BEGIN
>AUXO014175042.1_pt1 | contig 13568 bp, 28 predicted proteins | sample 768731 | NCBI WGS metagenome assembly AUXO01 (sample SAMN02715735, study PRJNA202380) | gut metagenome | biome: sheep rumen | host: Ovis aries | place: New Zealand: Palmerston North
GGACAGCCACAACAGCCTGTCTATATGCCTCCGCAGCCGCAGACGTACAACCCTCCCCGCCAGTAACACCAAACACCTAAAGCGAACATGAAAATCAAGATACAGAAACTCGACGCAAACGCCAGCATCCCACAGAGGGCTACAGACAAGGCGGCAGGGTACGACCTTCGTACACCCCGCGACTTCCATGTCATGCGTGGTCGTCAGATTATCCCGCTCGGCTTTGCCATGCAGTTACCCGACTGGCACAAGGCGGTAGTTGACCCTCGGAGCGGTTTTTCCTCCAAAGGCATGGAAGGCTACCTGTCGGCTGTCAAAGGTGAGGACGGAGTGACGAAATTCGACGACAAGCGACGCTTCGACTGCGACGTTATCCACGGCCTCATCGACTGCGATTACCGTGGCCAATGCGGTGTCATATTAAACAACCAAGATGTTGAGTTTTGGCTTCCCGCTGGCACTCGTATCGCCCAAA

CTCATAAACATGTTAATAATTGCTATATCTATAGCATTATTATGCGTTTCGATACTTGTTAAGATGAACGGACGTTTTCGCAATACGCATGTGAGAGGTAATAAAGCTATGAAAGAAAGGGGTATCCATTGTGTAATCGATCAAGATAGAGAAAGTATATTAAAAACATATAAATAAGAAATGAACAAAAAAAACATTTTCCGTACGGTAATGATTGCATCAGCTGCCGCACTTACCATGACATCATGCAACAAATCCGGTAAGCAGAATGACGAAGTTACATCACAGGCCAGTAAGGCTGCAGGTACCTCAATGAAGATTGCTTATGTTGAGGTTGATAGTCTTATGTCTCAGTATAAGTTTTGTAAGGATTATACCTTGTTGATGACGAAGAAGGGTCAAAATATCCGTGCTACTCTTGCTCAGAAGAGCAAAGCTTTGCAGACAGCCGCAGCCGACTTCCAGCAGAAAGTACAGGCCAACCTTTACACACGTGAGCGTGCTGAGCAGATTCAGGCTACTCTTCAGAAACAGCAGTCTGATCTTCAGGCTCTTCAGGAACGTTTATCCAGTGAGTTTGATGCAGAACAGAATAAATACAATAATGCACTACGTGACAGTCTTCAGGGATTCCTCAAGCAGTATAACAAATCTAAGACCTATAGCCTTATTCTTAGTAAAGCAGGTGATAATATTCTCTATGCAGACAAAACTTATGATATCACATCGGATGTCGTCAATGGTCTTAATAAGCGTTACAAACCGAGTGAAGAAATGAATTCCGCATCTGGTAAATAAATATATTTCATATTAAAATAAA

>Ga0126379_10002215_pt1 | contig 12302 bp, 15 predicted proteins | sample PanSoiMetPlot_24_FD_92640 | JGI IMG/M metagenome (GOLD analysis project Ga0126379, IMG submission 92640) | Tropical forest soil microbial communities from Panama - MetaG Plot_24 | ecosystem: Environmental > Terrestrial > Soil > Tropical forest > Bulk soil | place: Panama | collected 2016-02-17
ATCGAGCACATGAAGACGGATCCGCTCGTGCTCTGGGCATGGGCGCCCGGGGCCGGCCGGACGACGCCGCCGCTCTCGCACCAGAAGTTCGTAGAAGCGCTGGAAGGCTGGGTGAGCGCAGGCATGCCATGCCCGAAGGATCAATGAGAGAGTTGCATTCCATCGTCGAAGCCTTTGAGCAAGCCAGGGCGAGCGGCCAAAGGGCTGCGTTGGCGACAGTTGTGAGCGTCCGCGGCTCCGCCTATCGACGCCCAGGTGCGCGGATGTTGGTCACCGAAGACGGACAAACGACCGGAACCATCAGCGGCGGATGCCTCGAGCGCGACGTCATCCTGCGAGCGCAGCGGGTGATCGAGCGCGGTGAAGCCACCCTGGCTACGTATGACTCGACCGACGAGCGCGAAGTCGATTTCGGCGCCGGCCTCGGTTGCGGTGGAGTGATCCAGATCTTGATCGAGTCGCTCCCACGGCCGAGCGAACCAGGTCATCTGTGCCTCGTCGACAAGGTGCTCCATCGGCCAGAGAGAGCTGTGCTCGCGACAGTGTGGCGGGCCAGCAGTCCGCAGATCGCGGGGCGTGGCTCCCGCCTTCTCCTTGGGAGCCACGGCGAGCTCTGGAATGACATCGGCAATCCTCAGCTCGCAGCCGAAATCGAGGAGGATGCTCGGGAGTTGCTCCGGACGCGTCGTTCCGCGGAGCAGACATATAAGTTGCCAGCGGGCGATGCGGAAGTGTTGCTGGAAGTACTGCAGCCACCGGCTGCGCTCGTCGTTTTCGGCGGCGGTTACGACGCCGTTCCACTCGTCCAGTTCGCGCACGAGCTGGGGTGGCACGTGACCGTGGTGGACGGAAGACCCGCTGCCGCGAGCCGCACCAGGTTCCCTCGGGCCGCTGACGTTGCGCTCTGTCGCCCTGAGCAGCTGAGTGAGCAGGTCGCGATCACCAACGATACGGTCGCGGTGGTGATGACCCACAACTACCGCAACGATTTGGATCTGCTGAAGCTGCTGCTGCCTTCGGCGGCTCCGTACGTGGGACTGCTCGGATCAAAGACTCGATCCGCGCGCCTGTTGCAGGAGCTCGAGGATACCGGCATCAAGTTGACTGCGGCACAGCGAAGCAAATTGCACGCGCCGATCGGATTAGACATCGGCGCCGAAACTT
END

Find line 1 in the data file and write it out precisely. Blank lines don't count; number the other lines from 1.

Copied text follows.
>AUXO014175042.1_pt1 | contig 13568 bp, 28 predicted proteins | sample 768731 | NCBI WGS metagenome assembly AUXO01 (sample SAMN02715735, study PRJNA202380) | gut metagenome | biome: sheep rumen | host: Ovis aries | place: New Zealand: Palmerston North